Login

GPC Members Login
If you have any problems or have forgotten your login please contact [email protected]


Between the lines: Tree rings hold clues about a river's past

Hydrologists are looking centuries into the past to better understand an increasingly uncertain water future.

By analyzing centuries-old growth rings from trees in the Intermountain West, researchers at Utah State University are extracting data about monthly streamflow trends from periods long before the early 1900s when recorded observations began.

Their findings were published in the Journal of Hydrology and, for the first time, show that monthly streamflow data can be reconstructed from annual tree-ring chronologies -- some of which date back to the 1400s.

"By linking tree rings and flow during the past 100 years when we have recorded observations, we can use trees as a tool for measuring flow long before there were gauges on the rivers," said USU's Dr. James Stagge, a hydrologist and civil engineer who led the research. "Our study takes this one step further and uses different tree species and locations to reconstruct monthly flow, rather than annual flow."

Knowing monthly streamflow, the authors explain, is key to making better-informed decisions about water use and management. In Utah and around the world, populations in arid climates depend on seasonal and often inconsistent water supplies for agriculture and urban use.

"One data point per year gives a very limited picture," said co-author Dr. David Rosenberg, an associate professor of civil and environmental engineering at USU. "Decisions about water management happen much more frequently than just once per year. Water managers have to make decisions every month, every week, sometimes every day."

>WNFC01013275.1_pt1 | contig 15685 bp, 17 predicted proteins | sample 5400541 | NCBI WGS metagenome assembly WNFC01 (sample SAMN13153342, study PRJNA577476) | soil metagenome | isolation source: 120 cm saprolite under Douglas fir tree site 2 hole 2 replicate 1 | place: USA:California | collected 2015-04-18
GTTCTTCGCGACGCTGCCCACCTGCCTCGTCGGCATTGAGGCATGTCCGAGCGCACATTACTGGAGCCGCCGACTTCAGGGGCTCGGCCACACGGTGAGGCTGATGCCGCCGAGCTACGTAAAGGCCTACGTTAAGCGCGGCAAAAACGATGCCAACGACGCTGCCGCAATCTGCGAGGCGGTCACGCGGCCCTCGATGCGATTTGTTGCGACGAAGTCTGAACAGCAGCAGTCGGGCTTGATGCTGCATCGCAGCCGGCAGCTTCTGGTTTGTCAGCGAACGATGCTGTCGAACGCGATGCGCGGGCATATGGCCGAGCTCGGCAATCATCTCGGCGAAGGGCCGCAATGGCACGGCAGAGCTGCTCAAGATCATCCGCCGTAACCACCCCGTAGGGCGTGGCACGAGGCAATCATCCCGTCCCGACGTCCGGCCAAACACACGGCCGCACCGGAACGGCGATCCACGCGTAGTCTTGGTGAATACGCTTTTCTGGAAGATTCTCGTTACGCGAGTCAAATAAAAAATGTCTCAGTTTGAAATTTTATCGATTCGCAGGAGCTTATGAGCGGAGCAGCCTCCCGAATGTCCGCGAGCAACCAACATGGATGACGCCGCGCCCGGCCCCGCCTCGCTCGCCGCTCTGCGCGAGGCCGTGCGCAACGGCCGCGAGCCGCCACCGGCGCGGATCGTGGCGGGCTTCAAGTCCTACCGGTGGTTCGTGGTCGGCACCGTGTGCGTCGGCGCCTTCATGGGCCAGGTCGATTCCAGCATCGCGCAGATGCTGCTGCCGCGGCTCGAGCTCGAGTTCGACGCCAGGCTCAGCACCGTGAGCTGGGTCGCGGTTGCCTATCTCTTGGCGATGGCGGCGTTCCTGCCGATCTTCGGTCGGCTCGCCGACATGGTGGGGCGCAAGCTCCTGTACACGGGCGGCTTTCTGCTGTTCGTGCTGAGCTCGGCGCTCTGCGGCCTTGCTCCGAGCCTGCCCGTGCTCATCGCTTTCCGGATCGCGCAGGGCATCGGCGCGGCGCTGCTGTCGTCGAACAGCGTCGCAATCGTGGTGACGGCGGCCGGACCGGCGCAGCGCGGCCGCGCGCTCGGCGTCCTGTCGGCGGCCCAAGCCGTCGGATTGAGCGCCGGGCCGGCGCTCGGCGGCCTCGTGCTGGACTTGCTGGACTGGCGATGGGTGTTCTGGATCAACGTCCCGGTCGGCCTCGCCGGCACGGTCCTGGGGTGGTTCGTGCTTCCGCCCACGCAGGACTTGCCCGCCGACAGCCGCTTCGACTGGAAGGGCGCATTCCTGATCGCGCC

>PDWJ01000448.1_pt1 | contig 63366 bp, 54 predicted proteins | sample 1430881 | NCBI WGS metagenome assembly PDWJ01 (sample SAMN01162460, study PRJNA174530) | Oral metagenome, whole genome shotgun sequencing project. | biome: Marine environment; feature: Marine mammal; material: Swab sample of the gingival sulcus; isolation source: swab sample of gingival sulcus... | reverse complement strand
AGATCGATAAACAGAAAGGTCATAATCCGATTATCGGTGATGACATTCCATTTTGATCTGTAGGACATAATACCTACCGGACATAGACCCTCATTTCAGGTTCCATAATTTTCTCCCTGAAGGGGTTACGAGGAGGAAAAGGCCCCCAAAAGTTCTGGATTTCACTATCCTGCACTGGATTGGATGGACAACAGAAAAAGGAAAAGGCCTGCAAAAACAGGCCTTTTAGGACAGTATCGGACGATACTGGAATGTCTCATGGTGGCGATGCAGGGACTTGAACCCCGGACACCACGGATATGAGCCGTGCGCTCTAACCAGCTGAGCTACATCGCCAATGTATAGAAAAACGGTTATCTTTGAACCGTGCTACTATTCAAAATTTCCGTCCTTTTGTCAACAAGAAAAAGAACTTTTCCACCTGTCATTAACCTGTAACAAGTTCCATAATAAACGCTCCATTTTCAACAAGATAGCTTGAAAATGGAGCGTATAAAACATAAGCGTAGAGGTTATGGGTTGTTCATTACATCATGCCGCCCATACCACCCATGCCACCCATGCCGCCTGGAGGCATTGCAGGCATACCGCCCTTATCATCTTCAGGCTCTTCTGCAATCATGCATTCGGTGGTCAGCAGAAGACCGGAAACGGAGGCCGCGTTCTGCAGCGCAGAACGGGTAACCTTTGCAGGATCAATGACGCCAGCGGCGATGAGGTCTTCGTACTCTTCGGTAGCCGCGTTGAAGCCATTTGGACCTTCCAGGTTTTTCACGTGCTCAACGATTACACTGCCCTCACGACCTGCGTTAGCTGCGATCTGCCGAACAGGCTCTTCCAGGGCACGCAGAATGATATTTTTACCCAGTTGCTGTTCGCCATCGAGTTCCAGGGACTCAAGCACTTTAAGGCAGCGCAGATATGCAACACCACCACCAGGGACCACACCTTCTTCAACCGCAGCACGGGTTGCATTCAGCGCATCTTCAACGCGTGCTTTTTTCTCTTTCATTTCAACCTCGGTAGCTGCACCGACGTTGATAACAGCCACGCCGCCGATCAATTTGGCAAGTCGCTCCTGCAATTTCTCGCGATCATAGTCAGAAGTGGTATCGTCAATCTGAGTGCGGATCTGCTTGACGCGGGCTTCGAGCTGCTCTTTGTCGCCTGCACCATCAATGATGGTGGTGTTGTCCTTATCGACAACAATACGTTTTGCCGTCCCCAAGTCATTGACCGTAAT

To fill in the missing monthly data, Stagge and co-authors built a model that reconstructs monthly streamflow for three rivers in Northern Utah. The reconstructions are available to the public at http://www.paleoflow.org and show monthly streamflows dating back to 1605 for the Logan River and as far back as 1400 for the Bear and Weber rivers.

The team used tree-ring chronologies from seven species selected from a range of locations and elevations. Stagge says different tree species at different elevations respond to the changing seasons at different times of the year and in slightly different ways, recording unique parts of the seasonal flow. The model overlaps the tree-ring chronologies and combines annual streamflow information and climate data to arrive at a monthly streamflow estimate.

"Now we can get down into a monthly scale and pick up seasonal patterns within the streamflow," said Stagge. "It's the seasonality that determines drought, how reservoirs fill, and when there are shortages. Now that we have this method, we can start looking at what major droughts over the past 600 years would mean for today's water supply."

Read the paper: Monthly paleostreamflow reconstruction from annual tree-ring chronologies.

Article source: Utah State University.

Image credit: Matt Jensen/USU

News

Plants prove to be efficient antifungal factories

Researchers of the Institute of Plant Molecular and Cellular Biology (IBMCP), a mixed centre of the Valencia Polytechnic University (UPV) and the Spanish National Research Council (CSIC), in collaboration with the Centre of Agrigenomic Research (CRAG) of the CSIC, the government of Catalunya, the Authonomous University of Barcelona and the University of Barcelona; and the Institute of Food Agrochemistry and Technology (IATA) of the CSIC, have been able to efficiently produce antifungal proteins in plants, based on a modified tobacco mosaic virus. The results of this research, which could have a great impact in the agri-food industry, have been published in the Plant Biotechnology Journal.


Nuclear events make a flower bloom

Flowers do more than give plants beautiful lovely colors and fragrances. They are the reproductive organs of the plant. Their formation depends on strict nuclear events that if compromised can leave the plant sterile. A new study by researchers at the Nara Institute of Science and Technology (NAIST) shows how two transcription factors, AGAMOUS and CRABS CLAW, bind sequentially to the gene YUC4, which is responsible for synthesizing the plant hormone auxin. The findings, which can be read in Nature Communications, provide an epigenetic explanation for proper formation of the gynoecium, the female reproductive organ of flowering plants.


Flower power with the family

For centuries, people have conveyed feelings of happiness and love with flowers. Now an EU research team has found that plants flower more when surrounded by relatives compared to when growing with strangers or alone.